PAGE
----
He that mis-reckons any thing, and hath play'd one of his Cards, and his Adversary finds at the beginning, middle or end of the Game, that he had not what he reckoned, for his punishment he shall be debarr'd from reckoning anything of what he really hath, and his adversary shall reckon all he has, but yet the other shall make all he can in play; besides, the penalty lies on him for this Deal only: but the false reckoning of the one, shall not at all hinder the Picy, or Repicy of the other. He that takes in more Cards then he discardeth, is liable to the same penalty; or, if he be found in playing to have more Cards then he should have; yet a man may, and must play with lesse then his due, though not with more, seeing it is by his own default, that he wants his due, because it was in his own power to have taken what was his due.

No Card once down upon the Board, can be recalled, except he play'd by mistake, and knew not that he had of the suit, for in this case he is to take up his Card, and follow suit. But if a man intended to play an Ace, King, Queen, &c. and should by chance throw down some other Card, less in value then what the opposite play'd, being once out of his hand, it must not be revoked.

He that throws up his Cards, imagining that he had lost the Game, and mingles them with the rest upon the Table, though he afterwards perceive he was mistaken, he is not allowed to take up his Cards, and play again; but if not mixed, he may then be admitted to take them up, and play them out. Besides, if, as it often falls out, the Gamesters have not above two or three Cards apiece left in their hands, & one of them (imagining his Adversary has the better Cards of the two) throw down his, all at once; those Cards that touch the Table first, are supposed first played: so that if the other have discarded one or two of those Cards, which his Adversary conceived him to have had in hand, he may either take or leave the said Cards, as he shall find his own to be bigger or lesse, then those upon the Table.

No man is permitted to discard twice in one Dealing. Besides, if either of them discard fewer Cards, then he takes in, and the other perceice he has taken too many, if so be he has neither put back any of them himself, nor clapt them on his own Cards; he is only to return the supernumerary Cards. But, if he first throw back any of them himself, or lay them upon the rest of his own cards, this makes him lose the Game for that dealing.

He that dealt last, if forgetting himself, he deal again, and at length find out his errour, the other must then necessarily take his turn; with this proviso, that he that dealt twice together, saw none of the others cards, though the other might see his.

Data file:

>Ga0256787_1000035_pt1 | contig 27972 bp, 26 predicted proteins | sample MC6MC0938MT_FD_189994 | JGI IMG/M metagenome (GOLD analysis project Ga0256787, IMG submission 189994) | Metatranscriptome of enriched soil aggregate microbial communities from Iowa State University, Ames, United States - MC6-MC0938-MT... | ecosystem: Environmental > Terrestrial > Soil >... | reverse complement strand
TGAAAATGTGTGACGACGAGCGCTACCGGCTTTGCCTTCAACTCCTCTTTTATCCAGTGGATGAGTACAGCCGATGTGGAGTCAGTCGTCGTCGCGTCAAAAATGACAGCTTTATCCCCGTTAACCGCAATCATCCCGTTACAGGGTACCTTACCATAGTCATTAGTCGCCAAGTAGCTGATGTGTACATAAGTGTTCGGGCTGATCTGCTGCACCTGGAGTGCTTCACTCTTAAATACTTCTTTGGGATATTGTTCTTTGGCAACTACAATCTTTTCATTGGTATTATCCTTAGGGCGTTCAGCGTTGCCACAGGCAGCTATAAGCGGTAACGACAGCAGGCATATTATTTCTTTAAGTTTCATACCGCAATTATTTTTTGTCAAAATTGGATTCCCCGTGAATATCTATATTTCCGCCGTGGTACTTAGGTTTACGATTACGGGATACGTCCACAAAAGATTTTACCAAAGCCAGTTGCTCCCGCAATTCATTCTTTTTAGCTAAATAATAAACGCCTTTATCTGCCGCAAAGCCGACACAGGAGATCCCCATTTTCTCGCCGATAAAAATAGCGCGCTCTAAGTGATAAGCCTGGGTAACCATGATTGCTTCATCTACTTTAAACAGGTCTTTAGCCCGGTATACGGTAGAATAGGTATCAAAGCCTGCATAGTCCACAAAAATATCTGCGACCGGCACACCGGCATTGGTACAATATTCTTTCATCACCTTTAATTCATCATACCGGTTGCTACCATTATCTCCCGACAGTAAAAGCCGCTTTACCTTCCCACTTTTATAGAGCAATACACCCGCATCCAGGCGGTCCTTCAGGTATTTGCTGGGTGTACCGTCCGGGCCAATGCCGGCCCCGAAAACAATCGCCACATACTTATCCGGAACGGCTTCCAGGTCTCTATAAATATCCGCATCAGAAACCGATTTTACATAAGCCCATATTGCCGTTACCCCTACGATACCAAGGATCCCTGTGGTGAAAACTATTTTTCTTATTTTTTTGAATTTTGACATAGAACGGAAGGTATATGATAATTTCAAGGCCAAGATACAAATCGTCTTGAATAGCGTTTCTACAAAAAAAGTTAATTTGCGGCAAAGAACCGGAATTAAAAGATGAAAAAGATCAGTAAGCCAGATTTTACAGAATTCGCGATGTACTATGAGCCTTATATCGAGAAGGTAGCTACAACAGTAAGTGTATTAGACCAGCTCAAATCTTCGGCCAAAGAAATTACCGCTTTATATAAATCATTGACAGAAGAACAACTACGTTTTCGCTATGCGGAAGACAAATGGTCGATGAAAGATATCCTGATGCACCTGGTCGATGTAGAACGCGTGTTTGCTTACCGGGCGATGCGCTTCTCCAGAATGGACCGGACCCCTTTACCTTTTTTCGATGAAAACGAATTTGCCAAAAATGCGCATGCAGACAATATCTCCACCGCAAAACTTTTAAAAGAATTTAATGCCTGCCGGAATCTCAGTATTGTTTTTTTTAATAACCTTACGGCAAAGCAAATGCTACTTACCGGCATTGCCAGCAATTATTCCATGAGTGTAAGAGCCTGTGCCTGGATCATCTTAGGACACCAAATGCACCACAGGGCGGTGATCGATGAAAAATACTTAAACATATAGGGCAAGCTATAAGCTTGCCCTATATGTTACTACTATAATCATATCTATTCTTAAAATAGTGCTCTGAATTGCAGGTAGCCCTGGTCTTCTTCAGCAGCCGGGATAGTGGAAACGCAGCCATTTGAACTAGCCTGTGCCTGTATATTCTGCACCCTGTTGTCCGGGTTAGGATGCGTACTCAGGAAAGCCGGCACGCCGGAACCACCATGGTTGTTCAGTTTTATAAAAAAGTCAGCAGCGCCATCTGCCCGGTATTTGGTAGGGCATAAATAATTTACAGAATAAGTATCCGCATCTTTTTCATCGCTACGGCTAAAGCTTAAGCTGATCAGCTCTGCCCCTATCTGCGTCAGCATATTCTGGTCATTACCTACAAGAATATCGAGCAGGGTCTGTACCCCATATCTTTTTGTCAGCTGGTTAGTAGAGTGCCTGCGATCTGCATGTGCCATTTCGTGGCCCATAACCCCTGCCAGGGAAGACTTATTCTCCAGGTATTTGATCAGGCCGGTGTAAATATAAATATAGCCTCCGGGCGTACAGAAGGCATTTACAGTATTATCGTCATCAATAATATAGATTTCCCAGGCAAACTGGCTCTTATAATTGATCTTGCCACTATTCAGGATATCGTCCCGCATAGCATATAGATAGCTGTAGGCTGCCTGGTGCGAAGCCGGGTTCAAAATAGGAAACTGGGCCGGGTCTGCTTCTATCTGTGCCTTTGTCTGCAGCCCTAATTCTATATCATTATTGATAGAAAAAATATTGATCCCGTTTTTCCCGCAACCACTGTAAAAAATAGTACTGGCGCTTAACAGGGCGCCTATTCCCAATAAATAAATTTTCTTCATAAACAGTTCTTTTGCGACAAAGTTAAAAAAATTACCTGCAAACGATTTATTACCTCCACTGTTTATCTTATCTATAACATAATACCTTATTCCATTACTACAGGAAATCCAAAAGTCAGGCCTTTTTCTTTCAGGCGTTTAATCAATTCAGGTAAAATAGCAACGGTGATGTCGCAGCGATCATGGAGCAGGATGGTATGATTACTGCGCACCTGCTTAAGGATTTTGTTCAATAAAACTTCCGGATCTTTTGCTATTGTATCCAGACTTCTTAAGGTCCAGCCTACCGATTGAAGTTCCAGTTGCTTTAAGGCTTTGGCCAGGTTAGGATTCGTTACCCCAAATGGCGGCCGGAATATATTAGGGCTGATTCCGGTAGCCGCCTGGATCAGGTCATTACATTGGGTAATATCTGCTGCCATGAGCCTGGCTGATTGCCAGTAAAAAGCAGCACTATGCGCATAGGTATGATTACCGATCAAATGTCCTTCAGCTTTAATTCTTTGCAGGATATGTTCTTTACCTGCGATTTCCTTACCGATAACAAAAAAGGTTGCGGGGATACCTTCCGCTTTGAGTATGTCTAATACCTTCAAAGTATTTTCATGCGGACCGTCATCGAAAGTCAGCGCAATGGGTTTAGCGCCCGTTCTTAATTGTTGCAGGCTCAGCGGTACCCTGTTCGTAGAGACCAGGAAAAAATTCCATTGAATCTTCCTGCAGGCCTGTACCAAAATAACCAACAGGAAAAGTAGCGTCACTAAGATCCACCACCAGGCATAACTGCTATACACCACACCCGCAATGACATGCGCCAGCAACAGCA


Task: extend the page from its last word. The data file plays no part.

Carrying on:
Again, if the other, (I mean the elder) speaking his Ruff, Sequences, Ace, &c. the other say, It is good; if afterard, looking more strictly over his cards, (not having plaid any card, for then it is too late to recall) he find he was mistaken, he may in this case recollect himself, recalling what he said, and so reckon what he has in his hand.

In like manner, if the younger giving the elder leave to reckon what he hath in the Ruff, Sequences, Aces, &c. shall yet before he playes his first card, recall himself, finding that he can reckon as much, or more then the other, in the same thing, he may in this case reckon what he hath, though the elder have plaid down the first card, who is constrained hereby to take down what he before had set up, to the others prejudice: the first word not being necessary to stand; for so in speaking the Ruff, if a man out of a design to discover the others cards, and to gain some knowledge by the help of his own hand, of what the other hath in his, shall say, I am so much for the Ruff, though the number he pitches on be possibly more or lesse then he really hath, when the other has afterwards told what he has for the Ruff; the former may then tell justly what he has: nor is there any penalty to be laid on him for recalling his first word. And this is the liberty of the Game at Paris, and the parts thereabouts; but in Provence, and Languedoc, the first word stands.

He that has a Blank, his Blank shall hinder the other's Picy, and Repicy; although he have nothing to shew but his Blank; and besides, it is reckon'd with what other Games soever he is able to make.

He that has four Aces, Kings, Queens, &c. dealt him, and after he has discarded one of the four, reckons the other three, and the other say to him, It is good; he is bound to tell the other, if he ask him what Ace, King, Queen, &c. he wants. And if it happen, that, in play, the Pack of cards is found to be false, or imperfect, that Dealing onely is to go for nothing, all the rest stand good.

But, if after lifting for the dealing, and cutting the cards; the Dealer in giving them out, find either too many cards, or too few, they are not to lift for dealing again, notwithstanding this imperfection of the cards; but only taking out the supernumerary cards, or else by adding what cards are wanting, they must only be shuffl'd and cut again, but he must deal, whose Lot it was before.

If after the cards are cleanly cut, either of the Gamesters know the uppermost card by the back side; notwithstanding this, the cards must not be shuffled again. In like manner, if the Dealer perceive the other has cut himself and Ace, and would therefore shuffle again, this is not permitted.

Further, if in dealing, any card is found faced, this is no Argument for to deal again, but he must deal on; yet, if there should chance to be two cards faced, then they must be new shuffl'd and cut, because it is a great disadvantage for either of the Gamesters to have two of his cards known.

Whoever is found changing, or taking back again any of his cards, he shall lose his Game, and he counter a Cheat. Thus have you a brief, yet exact account of that Royal Game called Picket.